“A gambling addiction may not be as easy to detect as an alcohol or drug addiction,” said Dr. Eli Avila, Acting Secretary of Health. “While gambling can be recreational for many, for some residents it's an activity that can have detrimental effects. We want citizens to know that gambling is not a risk-free behavior and that help is available for those who need it.”
“The vast majority of those who participate in lottery, casino and horse race wagering find these forms of gambling an affordable recreation,” said Pennsylvania Gaming Control Board Chairman Greg Fajt. “But for some, any form of gambling can lead to devastating consequences which can ruin finances, damage relationships with family and friends, and cause personal anguish. We want these people to know that there are professional and compassionate problem gambling programs available for them.”
“The Lottery takes the social issues around compulsive gambling very seriously. While we want the public to enjoy playing Lottery games, we want people to play responsibly,” said interim Executive Director of the Pennsylvania Lottery Drew Svitko. “The vast majority of players are able to do so, but National Problem Gambling Awareness Week draws attention to the issue, making the public aware of the issue and informing the 1 to 3 percent of people affected by problem gambling of ways to identify a problem and find treatment options.”
“We invite Pennsylvanians to enjoy the excitement of live thoroughbred and standard bred racing at any of our six racetracks,” said acting Agriculture Secretary George Greig. “When visiting, remember to wager responsibly.”
The agencies offer information, assistance and referrals to services to increase public awareness about problem gambling behaviors. In early January, the Department of Health launched a statewide problem gambling awareness campaign featuring television and radio ads along with a website, www.paproblemgambling.com, to reach out to problem gamblers and their families.
Additionally, the Department of Health has approved 70 problem gambling treatment providers across the state that offers counseling services to those in need. Assistance is also available by calling the department's 24-hour Gambling Addiction hotline at 1-877-565-2112. The free call is confidential and anonymous.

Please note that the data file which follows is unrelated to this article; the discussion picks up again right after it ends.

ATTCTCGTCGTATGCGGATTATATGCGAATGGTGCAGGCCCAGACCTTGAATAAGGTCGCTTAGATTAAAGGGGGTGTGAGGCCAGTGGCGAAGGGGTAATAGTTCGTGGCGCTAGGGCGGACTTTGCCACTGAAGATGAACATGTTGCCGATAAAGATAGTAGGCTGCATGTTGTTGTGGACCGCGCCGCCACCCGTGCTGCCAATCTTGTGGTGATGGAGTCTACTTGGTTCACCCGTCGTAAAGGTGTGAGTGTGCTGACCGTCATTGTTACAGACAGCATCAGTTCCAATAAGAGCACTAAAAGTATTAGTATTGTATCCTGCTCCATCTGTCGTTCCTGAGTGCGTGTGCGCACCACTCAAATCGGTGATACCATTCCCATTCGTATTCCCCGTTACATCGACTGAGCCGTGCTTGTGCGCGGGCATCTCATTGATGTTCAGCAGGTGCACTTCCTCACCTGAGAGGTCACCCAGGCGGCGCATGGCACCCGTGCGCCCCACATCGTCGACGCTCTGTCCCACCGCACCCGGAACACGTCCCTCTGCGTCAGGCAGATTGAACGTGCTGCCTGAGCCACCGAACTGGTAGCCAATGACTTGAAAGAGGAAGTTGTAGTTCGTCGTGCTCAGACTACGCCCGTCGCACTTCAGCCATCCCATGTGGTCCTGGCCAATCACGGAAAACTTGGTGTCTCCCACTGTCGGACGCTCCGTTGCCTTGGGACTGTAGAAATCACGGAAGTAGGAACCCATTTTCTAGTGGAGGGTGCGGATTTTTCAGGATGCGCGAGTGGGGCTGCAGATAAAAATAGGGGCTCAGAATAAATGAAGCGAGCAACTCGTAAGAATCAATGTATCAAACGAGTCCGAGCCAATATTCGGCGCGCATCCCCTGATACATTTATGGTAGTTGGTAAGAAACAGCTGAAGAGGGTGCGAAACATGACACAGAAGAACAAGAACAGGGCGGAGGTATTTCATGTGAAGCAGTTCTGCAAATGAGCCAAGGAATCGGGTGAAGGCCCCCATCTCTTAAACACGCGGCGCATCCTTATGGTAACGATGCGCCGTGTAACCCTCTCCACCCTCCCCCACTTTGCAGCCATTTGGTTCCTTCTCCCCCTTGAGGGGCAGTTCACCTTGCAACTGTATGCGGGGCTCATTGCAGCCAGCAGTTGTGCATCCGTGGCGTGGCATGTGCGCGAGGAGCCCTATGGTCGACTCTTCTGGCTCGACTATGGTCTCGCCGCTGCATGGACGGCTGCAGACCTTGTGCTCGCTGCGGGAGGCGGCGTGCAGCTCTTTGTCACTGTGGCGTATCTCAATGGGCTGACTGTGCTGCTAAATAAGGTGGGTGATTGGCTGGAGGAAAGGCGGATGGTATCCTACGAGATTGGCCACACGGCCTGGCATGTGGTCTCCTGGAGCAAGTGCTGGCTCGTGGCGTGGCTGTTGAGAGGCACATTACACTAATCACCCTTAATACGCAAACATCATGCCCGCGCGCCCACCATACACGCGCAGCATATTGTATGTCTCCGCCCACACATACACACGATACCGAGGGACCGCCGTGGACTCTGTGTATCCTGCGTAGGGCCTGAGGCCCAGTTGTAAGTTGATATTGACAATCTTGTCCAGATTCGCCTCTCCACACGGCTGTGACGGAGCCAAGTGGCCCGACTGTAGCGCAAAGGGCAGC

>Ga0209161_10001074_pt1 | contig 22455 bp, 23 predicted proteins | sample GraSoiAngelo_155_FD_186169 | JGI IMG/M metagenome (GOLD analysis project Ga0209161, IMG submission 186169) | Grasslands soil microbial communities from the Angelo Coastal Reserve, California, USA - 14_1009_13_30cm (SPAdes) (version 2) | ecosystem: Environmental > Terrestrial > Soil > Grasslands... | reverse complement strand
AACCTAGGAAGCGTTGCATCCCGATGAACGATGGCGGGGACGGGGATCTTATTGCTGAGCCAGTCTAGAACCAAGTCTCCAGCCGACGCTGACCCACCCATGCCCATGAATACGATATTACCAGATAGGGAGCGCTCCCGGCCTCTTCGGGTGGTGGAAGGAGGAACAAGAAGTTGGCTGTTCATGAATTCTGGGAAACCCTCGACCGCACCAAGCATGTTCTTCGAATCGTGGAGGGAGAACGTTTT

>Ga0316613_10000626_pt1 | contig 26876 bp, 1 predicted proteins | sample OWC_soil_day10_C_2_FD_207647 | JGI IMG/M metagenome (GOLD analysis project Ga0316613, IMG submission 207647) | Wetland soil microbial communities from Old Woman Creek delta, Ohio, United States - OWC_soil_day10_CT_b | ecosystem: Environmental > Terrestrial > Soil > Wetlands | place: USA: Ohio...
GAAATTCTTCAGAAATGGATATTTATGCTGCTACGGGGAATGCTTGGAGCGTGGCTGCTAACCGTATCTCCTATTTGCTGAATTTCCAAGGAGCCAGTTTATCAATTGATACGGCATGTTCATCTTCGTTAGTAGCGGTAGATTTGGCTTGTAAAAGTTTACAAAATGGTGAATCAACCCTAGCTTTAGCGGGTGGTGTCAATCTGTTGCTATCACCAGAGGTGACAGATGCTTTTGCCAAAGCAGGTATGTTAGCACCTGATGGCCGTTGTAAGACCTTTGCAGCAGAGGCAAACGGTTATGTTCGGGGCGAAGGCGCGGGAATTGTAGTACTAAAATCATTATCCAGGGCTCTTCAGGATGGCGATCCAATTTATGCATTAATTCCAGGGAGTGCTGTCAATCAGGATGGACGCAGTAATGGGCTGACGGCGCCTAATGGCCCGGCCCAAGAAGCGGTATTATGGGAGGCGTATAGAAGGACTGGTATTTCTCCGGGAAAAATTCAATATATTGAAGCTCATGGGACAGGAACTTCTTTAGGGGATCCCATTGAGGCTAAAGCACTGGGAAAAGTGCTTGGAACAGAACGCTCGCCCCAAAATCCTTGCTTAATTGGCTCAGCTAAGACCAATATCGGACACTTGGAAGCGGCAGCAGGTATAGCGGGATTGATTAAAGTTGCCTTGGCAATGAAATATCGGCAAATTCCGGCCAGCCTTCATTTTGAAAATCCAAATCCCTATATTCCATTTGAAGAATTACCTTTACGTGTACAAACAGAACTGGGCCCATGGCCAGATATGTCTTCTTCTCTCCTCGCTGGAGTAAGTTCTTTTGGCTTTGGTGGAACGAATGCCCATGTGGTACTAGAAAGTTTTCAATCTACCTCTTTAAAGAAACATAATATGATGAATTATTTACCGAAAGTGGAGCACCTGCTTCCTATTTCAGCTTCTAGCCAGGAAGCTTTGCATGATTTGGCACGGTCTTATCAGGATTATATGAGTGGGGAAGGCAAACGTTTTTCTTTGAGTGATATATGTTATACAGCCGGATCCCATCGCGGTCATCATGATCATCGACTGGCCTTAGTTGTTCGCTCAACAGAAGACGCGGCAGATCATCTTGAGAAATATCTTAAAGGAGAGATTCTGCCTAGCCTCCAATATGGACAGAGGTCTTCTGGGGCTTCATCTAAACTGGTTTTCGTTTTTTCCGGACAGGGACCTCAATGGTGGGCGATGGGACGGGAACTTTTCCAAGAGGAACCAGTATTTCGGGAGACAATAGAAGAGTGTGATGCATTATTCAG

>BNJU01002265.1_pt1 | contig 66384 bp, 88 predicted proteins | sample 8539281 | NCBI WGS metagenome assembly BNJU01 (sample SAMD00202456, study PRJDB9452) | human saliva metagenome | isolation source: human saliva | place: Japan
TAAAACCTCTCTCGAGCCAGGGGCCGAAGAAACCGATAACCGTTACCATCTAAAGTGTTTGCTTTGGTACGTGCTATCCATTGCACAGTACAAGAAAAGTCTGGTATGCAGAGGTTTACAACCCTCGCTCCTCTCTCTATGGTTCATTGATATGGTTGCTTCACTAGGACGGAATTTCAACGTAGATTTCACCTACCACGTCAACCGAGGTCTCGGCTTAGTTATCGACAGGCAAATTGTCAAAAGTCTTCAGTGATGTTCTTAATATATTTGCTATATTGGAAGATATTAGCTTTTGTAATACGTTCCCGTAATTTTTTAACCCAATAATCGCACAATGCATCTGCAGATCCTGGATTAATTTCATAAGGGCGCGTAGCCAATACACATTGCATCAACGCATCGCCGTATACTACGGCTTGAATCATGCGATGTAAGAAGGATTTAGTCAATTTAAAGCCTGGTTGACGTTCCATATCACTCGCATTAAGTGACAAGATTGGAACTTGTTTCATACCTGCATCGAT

According to the Department of Health, more than 16,000 Pennsylvanians called the gambling help line in 2010 for all forms of gambling including: slots, card games, lottery, horse racing, sports and internet gambling. Callers were nearly evenly split between male and female, and affected all age groups from teens through seniors. Individuals most frequently reported why they called the help line as being: financial, family/marital and mental health issues.
The Gaming Control Board Self-Exclusion Program has continued to grow into a very effective and proven tool to assist a problem gambler in removing himself or herself from the temptation of gambling at casinos. With more than 2,200 individuals self-excluded from PA casinos, this program is making a real difference in the lives of gamblers and their families.
Individuals who wish to place themselves on the Self-Exclusion List can obtain the request and instructions by visiting the Gaming Control Board website, www.pgcb.state.pa.us, and choosing the Compulsive and Problem Gambling link located under the Gaming menu.
Representatives of the PA Gaming Control Board, Department of Health and the Pennsylvania Council on Compulsive Gambling will set up a booth at Strawberry Square Shopping Center in Harrisburg on March 7-8; in the State Capitol Mini-Rotunda on March 9-10; and at the Council on Compulsive Gambling of Pennsylvania's Annual Statewide Conference in Pittsburgh on March 8and in Philadelphia on March 11. The booths will have information and handouts on problem gambling, including 12-step programs, the Self-Exclusion Program and treatment providers.